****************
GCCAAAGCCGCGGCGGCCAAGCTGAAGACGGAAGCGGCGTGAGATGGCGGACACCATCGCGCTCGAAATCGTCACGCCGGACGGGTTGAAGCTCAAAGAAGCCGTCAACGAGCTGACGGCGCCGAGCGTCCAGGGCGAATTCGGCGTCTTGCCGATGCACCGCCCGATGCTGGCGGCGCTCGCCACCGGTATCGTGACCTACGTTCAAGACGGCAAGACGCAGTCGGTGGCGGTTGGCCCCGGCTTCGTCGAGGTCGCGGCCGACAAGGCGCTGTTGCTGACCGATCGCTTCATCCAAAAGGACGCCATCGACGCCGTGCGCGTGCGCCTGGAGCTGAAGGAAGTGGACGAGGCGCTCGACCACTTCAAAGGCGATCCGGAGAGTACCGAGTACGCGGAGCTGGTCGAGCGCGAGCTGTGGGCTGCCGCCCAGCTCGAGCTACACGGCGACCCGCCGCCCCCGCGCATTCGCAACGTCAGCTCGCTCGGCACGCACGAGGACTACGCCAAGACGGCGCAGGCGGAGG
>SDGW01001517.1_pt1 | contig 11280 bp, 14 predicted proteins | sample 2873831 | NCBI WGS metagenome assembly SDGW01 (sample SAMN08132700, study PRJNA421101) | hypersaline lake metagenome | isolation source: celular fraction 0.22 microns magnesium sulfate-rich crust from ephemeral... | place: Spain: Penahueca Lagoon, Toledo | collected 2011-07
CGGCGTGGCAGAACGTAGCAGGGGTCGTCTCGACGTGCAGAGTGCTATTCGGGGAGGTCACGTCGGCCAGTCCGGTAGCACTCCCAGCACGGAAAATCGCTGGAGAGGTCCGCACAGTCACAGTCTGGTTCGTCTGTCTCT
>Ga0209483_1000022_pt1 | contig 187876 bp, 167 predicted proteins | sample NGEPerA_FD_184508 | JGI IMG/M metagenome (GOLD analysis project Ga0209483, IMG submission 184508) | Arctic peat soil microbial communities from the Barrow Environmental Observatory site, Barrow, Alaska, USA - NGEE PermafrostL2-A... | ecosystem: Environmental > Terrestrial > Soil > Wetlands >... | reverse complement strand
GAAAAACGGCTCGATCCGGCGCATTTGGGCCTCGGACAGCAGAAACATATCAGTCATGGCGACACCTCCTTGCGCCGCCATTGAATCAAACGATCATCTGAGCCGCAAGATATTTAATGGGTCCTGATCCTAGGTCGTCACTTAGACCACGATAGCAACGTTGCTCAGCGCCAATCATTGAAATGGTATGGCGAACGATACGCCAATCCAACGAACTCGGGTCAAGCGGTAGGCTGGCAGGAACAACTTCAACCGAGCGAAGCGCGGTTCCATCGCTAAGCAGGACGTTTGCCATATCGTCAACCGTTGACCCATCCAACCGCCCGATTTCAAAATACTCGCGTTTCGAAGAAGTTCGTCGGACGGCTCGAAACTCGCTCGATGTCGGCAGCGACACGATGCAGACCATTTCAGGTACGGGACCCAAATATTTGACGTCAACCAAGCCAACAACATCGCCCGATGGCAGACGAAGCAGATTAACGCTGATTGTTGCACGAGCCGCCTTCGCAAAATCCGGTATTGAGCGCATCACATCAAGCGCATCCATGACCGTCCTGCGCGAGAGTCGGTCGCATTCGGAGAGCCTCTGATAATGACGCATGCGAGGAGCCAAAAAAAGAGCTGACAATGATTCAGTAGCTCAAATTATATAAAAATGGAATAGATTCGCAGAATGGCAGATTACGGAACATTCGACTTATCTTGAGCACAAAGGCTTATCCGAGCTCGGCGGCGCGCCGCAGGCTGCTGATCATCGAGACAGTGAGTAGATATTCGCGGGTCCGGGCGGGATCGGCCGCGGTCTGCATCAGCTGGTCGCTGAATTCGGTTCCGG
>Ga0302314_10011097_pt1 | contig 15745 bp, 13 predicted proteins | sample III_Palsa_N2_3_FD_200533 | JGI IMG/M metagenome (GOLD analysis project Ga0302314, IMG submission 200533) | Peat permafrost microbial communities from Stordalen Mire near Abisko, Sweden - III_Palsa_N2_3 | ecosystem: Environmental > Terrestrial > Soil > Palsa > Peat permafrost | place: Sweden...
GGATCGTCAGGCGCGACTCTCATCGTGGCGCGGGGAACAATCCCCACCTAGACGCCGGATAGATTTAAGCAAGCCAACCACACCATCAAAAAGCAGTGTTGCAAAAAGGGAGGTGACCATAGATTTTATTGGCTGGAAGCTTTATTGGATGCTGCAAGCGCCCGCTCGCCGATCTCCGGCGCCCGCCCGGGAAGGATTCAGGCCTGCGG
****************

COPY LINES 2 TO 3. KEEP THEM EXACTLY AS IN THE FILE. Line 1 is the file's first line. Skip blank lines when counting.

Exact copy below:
>SDGW01001517.1_pt1 | contig 11280 bp, 14 predicted proteins | sample 2873831 | NCBI WGS metagenome assembly SDGW01 (sample SAMN08132700, study PRJNA421101) | hypersaline lake metagenome | isolation source: celular fraction 0.22 microns magnesium sulfate-rich crust from ephemeral... | place: Spain: Penahueca Lagoon, Toledo | collected 2011-07
CGGCGTGGCAGAACGTAGCAGGGGTCGTCTCGACGTGCAGAGTGCTATTCGGGGAGGTCACGTCGGCCAGTCCGGTAGCACTCCCAGCACGGAAAATCGCTGGAGAGGTCCGCACAGTCACAGTCTGGTTCGTCTGTCTCT